The top 10 security land mines

The 10 most common security land mines that experts say you need to avoid.

Many companies spend a small fortune and deploy a small army to secure themselves from the many security threats lurking these days. But all those efforts can come to naught when making any of these common mistakes. The results can range from embarrassing to devastating, but security experts say that all are easily avoidable.

And almost all can be done without spending one more cent.

Here are the 10 most common security land mines that experts say you need to avoid.

1. A slip of the finger reveals the company secret

Many of the most prevalent security issues are the result of small technological habits that can easily be avoided.

For instance, imagine how many inadvertent data loss events could be eliminated if more users were instructed to turn off the e-mail address "autofill" feature in Microsoft Outlook and other messaging systems, said Steve Roop, senior director of marketing and products at Symantec.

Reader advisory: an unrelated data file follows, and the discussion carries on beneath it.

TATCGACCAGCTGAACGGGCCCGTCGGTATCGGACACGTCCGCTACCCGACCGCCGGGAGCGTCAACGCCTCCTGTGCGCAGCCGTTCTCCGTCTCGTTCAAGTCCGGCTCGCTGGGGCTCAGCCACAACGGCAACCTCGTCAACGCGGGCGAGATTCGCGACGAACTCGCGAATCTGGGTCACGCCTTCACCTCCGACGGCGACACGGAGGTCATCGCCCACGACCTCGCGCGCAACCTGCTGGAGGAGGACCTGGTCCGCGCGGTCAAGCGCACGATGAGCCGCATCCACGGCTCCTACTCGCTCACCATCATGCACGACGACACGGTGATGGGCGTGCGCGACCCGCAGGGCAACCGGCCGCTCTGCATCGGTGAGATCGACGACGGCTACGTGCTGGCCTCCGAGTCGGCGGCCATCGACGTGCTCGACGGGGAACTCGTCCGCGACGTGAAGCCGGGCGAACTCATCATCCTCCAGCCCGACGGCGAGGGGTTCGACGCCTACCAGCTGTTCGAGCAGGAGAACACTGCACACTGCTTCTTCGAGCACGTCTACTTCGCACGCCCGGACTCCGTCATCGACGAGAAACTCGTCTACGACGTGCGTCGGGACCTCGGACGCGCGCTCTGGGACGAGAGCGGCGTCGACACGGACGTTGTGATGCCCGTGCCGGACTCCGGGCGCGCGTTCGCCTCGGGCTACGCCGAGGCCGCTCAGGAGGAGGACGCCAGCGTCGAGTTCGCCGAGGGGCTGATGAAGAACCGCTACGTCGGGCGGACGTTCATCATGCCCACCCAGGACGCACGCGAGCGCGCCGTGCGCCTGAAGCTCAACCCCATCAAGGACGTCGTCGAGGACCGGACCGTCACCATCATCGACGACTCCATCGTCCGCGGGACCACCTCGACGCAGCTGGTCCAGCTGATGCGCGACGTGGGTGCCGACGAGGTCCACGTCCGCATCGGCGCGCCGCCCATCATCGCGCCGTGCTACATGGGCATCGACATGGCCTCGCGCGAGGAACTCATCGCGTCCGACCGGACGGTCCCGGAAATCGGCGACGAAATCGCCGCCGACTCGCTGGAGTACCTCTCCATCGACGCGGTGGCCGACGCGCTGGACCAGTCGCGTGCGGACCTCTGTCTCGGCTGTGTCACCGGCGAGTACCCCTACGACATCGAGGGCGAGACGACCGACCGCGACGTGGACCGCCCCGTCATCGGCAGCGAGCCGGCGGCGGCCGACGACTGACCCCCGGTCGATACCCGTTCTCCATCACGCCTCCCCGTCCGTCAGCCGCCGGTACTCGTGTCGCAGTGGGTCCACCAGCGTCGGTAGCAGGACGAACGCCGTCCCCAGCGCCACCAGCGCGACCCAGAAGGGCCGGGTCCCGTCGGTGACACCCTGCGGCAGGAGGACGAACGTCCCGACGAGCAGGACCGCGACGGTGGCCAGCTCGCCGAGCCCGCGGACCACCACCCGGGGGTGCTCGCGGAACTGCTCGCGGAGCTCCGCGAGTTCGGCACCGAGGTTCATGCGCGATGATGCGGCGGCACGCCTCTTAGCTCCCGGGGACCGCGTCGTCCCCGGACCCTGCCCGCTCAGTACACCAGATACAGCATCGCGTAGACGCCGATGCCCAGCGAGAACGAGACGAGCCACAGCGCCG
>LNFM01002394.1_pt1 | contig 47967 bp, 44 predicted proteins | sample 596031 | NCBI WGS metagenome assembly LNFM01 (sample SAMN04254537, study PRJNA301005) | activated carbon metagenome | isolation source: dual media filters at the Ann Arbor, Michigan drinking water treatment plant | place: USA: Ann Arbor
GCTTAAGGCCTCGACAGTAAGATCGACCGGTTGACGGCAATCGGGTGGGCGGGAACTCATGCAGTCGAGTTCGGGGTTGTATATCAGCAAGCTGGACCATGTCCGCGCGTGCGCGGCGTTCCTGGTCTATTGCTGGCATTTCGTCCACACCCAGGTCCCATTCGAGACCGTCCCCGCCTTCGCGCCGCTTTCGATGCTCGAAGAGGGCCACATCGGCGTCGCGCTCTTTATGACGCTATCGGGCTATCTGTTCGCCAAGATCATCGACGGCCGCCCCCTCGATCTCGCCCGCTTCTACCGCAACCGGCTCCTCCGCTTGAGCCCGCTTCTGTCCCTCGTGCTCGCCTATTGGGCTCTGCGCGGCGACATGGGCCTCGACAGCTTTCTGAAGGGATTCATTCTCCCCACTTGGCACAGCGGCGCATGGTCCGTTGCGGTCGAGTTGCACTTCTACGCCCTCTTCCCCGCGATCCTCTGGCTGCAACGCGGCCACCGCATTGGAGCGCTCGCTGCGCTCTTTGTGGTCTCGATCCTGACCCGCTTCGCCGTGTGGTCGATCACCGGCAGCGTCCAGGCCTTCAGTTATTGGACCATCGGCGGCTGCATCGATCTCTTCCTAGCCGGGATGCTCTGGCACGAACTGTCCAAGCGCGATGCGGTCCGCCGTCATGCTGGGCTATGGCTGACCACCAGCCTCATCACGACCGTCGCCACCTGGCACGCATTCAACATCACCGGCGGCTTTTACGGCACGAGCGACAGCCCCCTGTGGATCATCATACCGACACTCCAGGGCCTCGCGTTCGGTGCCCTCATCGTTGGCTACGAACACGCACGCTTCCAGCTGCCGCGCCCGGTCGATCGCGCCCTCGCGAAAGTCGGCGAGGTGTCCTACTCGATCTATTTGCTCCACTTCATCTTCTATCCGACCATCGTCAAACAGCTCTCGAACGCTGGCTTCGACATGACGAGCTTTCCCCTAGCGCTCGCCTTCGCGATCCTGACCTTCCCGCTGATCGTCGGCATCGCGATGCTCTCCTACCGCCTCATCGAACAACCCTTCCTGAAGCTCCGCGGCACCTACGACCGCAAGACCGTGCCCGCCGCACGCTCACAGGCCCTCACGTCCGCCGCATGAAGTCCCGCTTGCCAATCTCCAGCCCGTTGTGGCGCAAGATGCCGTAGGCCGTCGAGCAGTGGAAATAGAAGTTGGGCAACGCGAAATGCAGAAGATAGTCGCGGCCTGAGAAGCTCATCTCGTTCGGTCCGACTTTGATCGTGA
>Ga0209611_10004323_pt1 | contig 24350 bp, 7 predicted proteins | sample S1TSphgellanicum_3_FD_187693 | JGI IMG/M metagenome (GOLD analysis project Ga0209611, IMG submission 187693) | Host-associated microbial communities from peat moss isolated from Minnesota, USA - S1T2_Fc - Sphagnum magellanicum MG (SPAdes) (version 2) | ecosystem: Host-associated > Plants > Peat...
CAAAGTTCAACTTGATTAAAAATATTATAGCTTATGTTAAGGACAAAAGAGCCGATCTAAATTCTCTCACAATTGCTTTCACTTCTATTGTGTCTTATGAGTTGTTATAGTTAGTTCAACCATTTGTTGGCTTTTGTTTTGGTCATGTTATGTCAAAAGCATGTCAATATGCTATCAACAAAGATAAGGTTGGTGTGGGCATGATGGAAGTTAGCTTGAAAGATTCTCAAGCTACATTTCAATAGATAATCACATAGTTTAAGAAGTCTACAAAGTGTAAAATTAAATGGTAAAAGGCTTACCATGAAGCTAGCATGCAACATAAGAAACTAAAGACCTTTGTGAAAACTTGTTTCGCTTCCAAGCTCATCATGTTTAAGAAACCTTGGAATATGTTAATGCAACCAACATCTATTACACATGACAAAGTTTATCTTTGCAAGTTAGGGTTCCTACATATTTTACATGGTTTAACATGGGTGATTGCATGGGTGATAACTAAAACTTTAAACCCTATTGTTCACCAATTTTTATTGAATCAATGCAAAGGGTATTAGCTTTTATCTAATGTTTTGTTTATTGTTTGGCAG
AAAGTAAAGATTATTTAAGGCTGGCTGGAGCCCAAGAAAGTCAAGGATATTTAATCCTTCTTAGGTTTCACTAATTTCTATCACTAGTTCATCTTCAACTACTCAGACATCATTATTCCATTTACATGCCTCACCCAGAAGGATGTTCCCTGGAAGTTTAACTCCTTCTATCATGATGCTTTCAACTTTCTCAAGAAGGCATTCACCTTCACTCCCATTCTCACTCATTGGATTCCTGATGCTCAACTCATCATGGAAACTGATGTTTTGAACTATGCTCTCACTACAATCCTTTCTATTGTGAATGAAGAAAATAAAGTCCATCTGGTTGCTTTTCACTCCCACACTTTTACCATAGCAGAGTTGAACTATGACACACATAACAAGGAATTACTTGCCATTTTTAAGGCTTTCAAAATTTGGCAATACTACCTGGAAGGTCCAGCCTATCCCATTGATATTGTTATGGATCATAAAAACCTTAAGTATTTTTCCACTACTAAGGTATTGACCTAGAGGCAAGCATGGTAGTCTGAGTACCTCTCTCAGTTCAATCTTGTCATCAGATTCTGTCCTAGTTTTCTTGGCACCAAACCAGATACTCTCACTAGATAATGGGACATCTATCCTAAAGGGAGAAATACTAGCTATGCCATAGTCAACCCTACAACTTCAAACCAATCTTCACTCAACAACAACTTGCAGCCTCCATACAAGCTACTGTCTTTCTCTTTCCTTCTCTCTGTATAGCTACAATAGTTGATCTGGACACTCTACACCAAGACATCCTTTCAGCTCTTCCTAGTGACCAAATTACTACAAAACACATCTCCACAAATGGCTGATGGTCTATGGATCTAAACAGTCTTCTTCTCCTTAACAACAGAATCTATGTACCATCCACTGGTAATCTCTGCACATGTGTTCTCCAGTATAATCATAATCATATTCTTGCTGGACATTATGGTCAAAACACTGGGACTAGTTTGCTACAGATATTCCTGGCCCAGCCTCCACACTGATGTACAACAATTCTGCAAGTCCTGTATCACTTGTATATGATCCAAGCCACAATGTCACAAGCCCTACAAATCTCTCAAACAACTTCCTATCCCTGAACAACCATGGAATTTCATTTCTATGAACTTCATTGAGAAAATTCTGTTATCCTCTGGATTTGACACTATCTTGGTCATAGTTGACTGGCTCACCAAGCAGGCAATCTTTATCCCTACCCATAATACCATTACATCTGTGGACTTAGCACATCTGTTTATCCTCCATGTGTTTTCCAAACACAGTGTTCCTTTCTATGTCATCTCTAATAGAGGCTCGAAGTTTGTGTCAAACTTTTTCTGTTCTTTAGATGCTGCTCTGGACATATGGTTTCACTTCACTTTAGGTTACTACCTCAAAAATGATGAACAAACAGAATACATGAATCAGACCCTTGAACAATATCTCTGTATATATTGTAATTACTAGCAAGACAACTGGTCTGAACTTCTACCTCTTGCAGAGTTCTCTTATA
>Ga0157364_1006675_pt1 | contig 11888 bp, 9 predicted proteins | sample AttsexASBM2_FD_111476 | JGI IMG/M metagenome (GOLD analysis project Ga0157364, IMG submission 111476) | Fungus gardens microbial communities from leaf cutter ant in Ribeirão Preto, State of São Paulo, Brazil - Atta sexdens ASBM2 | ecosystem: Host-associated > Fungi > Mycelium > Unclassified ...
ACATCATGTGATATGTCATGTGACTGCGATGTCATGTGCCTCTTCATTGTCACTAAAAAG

"When employees are quickly addressing their e-mails, they inadvertently tab and select the wrong name in haste. The employee thinks he is sending an e-mail internally to Eric Friendly, but autofill instead sent it to Eric Foe," Roop said. "We've all done this. [But] if the e-mail contained sensitive data about a proposed merger or acquisition, then the secret is out."

As much as 90 percent of all information leakage events are tied to inadvertent e-mail foibles, including the autofill accidents and mistakes in handling encryption or misinterpreting usage policies, Roop said. Just the simple act of turning off something like autofill could save businesses a lot of headaches at no extra cost, he said.

2. People give away passwords and other secrets without thinking

More often than not, users -- not outside intruders -- are responsible for coughing up the passwords and personal data that allow attackers to break into their computers and their employer's networks to wreak havoc and tarnish their names.

Despite all the education people have been given about phishing, spyware programs, and hacked Web sites, many users are still willing to hand out their data whenever it is requested without checking to ensure that they aren't be duped or misled, said Dave Marcus, security research and communications manager at McAfee. "People assume the legitimacy of sites as presented; this is fundamentally incorrect in a Web world," Marcus said. "The easiest way to steal someone's identity online is simply to ask them for it."

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Matt Hines

InfoWorld
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